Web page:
What Are Tax Credits, and Which Ones Can You Take?
Qualifying Rules for Some Tax Credits Can Be Complex
Saving money on taxes is everyone’s goal, from minimum-wage workers to multi-millionaires. The Internal Revenue Code is accommodating to some extent, offering a multitude of tax breaks to help you keep a little more of your income in your own pocket each year.
Unfortunately, all those tax breaks can be confusing because each comes with its own set of qualifying rules. Know which tax credits you can claim, which you can’t, and the meaning of all those tax terms associated with them.
Tax Credits vs. Tax Deductions
Tax credits are not the same as tax deductions. Tax credits are much better.
Deductions are subtractions you take off your income. If you earned $50,000 over the course of the year and you have $10,000 in deductions, the IRS will only tax you on $40,000. That’s certainly a good thing, but compare it to tax credits.
You’ve finished your tax return, including taking all the deductions you were entitled to. Now you realize that your tax planning was off and somehow you owe the IRS $1,000. If you’re entitled to claim a tax credit of $1,000 or more…poof. Your tax debt goes away. You don’t owe the IRS anything. If you owe the IRS $2,000 and you’re entitled to a $1,000 credit, now you only owe the difference—$1,000. Credits come off your tax debt, not your income, and they do it dollar for dollar.
Refundable Credits vs. Non-Refundable Credits
Now the situation becomes a bit more complicated because there are two types of tax credits: the refundable variety and those that are non-refundable. Most credits, but not all, are non-refundable, and there's a pretty significant difference.
A non-refundable tax credit can erase any taxes you might owe the IRS, but the IRS won’t be sending you a refund if there’s any credit left over. For example, if you owe $1,000 in taxes after completing your tax return and if you can claim a $2,000 non-refundable tax credit, your tax debt still goes away but the IRS keeps the balance—that remaining $1,000. You can’t carry it forward to future years, and you won’t be receiving cash back for that amount.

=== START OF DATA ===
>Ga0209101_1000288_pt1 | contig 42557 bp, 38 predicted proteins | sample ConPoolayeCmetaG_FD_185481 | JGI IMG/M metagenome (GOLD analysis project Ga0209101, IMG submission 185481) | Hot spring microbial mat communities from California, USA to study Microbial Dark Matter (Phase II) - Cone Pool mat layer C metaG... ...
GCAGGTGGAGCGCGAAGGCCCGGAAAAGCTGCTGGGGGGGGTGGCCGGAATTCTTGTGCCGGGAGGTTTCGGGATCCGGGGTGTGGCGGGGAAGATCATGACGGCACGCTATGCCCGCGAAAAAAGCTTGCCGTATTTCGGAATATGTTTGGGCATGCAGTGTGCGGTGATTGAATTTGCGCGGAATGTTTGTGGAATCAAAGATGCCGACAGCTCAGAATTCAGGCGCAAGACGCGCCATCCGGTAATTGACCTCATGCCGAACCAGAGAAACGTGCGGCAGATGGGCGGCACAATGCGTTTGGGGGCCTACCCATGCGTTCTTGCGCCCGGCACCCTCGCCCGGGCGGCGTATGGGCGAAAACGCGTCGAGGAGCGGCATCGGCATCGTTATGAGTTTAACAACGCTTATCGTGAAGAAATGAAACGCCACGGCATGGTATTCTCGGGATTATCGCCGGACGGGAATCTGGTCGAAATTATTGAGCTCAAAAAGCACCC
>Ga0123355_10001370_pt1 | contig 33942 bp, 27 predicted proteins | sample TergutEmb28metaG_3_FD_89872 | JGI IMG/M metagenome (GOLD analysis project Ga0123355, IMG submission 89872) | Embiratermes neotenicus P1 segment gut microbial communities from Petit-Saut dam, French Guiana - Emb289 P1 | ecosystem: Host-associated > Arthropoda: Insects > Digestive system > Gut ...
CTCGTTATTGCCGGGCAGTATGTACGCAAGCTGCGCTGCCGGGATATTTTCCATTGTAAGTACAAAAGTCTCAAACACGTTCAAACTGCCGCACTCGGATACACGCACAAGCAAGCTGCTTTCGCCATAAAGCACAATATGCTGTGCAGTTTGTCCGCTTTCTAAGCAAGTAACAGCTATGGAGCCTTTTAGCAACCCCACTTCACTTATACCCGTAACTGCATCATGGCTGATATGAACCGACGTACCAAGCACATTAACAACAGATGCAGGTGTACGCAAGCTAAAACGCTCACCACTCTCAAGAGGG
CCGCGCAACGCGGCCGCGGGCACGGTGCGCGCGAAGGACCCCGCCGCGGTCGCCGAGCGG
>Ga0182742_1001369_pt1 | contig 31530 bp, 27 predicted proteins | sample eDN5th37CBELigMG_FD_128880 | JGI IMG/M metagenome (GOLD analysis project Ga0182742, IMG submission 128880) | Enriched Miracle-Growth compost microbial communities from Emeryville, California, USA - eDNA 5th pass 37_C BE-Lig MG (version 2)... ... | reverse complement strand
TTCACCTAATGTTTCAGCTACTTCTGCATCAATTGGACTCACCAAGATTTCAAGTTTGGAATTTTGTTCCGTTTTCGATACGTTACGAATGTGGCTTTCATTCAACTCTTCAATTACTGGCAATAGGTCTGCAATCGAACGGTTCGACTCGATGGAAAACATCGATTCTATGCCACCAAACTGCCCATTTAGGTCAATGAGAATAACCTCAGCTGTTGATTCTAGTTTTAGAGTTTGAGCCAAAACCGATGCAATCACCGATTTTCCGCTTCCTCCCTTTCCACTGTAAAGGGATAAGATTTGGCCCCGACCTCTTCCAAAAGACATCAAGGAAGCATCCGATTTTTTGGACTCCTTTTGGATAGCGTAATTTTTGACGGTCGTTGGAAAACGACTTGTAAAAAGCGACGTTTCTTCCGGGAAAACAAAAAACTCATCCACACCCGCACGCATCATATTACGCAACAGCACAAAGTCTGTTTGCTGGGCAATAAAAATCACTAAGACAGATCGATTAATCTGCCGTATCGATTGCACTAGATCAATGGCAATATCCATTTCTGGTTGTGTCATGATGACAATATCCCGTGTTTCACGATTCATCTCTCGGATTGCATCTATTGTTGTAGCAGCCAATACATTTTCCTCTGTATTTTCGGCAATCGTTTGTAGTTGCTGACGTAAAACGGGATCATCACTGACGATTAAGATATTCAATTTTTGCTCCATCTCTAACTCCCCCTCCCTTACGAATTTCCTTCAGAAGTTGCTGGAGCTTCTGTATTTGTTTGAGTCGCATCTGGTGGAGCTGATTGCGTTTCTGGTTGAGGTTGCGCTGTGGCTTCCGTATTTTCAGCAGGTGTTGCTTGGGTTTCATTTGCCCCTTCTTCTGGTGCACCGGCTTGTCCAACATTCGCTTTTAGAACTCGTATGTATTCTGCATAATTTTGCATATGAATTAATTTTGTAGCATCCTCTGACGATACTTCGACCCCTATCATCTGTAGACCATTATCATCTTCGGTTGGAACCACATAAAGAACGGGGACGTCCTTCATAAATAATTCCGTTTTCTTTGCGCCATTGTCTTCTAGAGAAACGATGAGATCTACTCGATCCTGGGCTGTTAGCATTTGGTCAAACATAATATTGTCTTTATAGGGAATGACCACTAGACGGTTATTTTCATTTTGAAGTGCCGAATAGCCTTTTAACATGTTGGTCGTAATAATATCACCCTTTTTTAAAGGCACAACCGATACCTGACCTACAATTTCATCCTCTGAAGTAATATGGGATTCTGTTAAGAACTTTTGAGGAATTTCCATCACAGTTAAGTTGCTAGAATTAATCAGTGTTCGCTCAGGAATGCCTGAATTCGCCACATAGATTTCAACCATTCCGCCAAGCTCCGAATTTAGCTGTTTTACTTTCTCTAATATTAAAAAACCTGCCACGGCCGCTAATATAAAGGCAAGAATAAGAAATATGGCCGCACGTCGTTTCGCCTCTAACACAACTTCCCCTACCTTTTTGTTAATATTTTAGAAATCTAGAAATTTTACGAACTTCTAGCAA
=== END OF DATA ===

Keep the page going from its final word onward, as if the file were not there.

Contrast this with a refundable credit. If the $2,000 tax credit you claimed was refundable, it would eliminate your tax debt and the IRS would send you a $1,000 refund for the balance.
The Earned Income Tax Credit
Obviously, refundable tax credits are better, but there are only a few of them. The Earned Income Tax Credit is one of the most popular.
This credit was introduced into the Internal Revenue Code in 1975 with the idea of putting more money into the pockets of low- to moderate-income taxpayers. As the name suggests, you must have earned income derived from working for an employer or being self-employed. If you have more than $3,450 investment or interest income as of 2017, you won’t qualify. You must be at least 25 years old and you can’t yet have turned 65. You must have lived in the U.S. for at least six months of the tax year, and you can’t be claimed as a dependent by any other taxpayer.
If you’re married, you must file a joint return with your spouse.
The amount of the EITC is structured according to how many dependents you have and your income. If you earn too much, you won’t qualify. The more dependents you have, the greater your credit will be. If your income is very low and you have three or more dependents, you could be entitled to an Earned Income Tax Credit of $6,318 as of 2017.
The Child Tax Credit
This is another very popular credit. You could be eligible for $1,000 per child up to $3,000 total if you have kids.
They must be younger than 17, and both you and your children must have Social Security numbers that were assigned on or before the tax due date for the year. Each child must be your biological offspring, your adopted child, a foster child placed with you by a government agency, or your stepchild. If he happens to have any income of his own, he cannot have provided half or more of his own financial support during the tax year. You must claim him as your dependent and he must be a U.S. citizen. He must have lived with you for at least half the year.